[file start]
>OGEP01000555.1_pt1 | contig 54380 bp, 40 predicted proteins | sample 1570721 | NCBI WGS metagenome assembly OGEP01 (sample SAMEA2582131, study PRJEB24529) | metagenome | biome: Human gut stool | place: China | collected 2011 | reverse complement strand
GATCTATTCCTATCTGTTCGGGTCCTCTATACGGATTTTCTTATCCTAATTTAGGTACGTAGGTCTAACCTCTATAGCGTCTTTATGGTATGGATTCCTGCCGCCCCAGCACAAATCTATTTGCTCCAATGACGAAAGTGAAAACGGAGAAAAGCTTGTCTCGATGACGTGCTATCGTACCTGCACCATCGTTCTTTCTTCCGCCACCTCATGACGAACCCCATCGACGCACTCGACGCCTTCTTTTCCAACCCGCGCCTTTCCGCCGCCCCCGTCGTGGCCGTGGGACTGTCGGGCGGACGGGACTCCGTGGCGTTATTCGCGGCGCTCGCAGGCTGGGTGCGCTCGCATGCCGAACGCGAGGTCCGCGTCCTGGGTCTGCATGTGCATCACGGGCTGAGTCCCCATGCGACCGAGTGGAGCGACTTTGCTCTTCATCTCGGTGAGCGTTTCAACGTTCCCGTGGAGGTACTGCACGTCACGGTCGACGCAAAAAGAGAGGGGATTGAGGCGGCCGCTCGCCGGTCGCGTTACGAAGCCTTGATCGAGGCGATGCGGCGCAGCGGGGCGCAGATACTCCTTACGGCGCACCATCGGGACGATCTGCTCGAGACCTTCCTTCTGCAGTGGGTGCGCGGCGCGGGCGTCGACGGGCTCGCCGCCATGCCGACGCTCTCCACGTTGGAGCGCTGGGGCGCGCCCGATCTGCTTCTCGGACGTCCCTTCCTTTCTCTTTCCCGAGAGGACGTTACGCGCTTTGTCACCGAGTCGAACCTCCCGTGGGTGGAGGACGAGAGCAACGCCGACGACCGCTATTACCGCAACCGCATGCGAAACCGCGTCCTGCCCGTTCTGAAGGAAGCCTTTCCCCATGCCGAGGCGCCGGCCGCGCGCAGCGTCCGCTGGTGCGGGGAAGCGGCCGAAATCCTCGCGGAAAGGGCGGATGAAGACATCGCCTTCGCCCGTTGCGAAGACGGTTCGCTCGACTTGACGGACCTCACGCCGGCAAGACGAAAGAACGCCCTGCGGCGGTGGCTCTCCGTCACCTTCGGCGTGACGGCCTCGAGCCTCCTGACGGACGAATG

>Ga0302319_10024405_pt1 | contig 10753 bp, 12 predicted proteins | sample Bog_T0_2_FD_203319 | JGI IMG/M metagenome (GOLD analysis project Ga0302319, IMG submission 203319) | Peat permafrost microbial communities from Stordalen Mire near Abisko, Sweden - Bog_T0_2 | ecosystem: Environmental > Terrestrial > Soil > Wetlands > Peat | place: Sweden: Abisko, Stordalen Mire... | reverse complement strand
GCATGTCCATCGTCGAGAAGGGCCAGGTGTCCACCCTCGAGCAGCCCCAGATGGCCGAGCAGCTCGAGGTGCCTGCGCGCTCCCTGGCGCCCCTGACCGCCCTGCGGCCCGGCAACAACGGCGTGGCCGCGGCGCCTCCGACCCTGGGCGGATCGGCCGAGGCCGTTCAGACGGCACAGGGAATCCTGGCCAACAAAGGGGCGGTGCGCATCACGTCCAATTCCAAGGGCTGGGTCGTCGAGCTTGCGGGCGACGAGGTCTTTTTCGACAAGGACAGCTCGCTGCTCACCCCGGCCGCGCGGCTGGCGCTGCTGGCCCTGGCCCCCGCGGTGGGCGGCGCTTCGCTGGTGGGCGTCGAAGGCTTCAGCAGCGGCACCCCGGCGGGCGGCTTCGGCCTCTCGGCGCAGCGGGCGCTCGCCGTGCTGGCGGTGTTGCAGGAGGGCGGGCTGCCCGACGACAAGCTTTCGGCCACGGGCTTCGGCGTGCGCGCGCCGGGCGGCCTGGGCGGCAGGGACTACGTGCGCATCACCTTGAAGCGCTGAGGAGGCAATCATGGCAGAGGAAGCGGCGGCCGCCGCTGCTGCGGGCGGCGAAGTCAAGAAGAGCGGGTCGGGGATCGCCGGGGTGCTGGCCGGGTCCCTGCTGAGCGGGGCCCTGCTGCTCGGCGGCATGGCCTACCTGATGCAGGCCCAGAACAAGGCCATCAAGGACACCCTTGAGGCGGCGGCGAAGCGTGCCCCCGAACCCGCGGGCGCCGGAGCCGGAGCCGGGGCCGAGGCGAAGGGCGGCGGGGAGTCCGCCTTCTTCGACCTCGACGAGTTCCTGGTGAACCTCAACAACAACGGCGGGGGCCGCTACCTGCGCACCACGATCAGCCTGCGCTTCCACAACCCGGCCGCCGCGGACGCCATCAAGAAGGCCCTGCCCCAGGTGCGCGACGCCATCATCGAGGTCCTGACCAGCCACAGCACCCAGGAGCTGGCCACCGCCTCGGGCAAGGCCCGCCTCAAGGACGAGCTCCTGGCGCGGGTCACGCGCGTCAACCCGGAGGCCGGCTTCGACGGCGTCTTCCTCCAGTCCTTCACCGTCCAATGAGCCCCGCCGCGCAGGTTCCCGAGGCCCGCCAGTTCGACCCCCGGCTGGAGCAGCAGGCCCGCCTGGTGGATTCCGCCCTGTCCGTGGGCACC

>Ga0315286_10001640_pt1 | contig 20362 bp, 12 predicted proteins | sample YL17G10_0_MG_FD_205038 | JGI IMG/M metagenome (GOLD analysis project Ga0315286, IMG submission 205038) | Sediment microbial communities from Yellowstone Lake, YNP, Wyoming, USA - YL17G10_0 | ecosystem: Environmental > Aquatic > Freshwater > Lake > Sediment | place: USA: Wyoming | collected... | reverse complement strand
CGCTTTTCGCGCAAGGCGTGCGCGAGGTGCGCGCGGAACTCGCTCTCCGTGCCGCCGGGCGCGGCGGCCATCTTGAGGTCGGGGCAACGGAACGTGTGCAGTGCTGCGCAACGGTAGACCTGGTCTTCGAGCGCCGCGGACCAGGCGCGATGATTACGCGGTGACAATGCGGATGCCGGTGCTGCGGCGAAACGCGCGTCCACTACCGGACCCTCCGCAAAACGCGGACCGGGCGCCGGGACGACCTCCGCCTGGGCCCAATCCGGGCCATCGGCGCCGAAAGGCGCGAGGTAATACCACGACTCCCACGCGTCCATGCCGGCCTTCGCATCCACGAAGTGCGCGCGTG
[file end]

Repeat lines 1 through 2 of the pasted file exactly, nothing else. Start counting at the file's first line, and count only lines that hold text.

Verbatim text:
>OGEP01000555.1_pt1 | contig 54380 bp, 40 predicted proteins | sample 1570721 | NCBI WGS metagenome assembly OGEP01 (sample SAMEA2582131, study PRJEB24529) | metagenome | biome: Human gut stool | place: China | collected 2011 | reverse complement strand
GATCTATTCCTATCTGTTCGGGTCCTCTATACGGATTTTCTTATCCTAATTTAGGTACGTAGGTCTAACCTCTATAGCGTCTTTATGGTATGGATTCCTGCCGCCCCAGCACAAATCTATTTGCTCCAATGACGAAAGTGAAAACGGAGAAAAGCTTGTCTCGATGACGTGCTATCGTACCTGCACCATCGTTCTTTCTTCCGCCACCTCATGACGAACCCCATCGACGCACTCGACGCCTTCTTTTCCAACCCGCGCCTTTCCGCCGCCCCCGTCGTGGCCGTGGGACTGTCGGGCGGACGGGACTCCGTGGCGTTATTCGCGGCGCTCGCAGGCTGGGTGCGCTCGCATGCCGAACGCGAGGTCCGCGTCCTGGGTCTGCATGTGCATCACGGGCTGAGTCCCCATGCGACCGAGTGGAGCGACTTTGCTCTTCATCTCGGTGAGCGTTTCAACGTTCCCGTGGAGGTACTGCACGTCACGGTCGACGCAAAAAGAGAGGGGATTGAGGCGGCCGCTCGCCGGTCGCGTTACGAAGCCTTGATCGAGGCGATGCGGCGCAGCGGGGCGCAGATACTCCTTACGGCGCACCATCGGGACGATCTGCTCGAGACCTTCCTTCTGCAGTGGGTGCGCGGCGCGGGCGTCGACGGGCTCGCCGCCATGCCGACGCTCTCCACGTTGGAGCGCTGGGGCGCGCCCGATCTGCTTCTCGGACGTCCCTTCCTTTCTCTTTCCCGAGAGGACGTTACGCGCTTTGTCACCGAGTCGAACCTCCCGTGGGTGGAGGACGAGAGCAACGCCGACGACCGCTATTACCGCAACCGCATGCGAAACCGCGTCCTGCCCGTTCTGAAGGAAGCCTTTCCCCATGCCGAGGCGCCGGCCGCGCGCAGCGTCCGCTGGTGCGGGGAAGCGGCCGAAATCCTCGCGGAAAGGGCGGATGAAGACATCGCCTTCGCCCGTTGCGAAGACGGTTCGCTCGACTTGACGGACCTCACGCCGGCAAGACGAAAGAACGCCCTGCGGCGGTGGCTCTCCGTCACCTTCGGCGTGACGGCCTCGAGCCTCCTGACGGACGAATG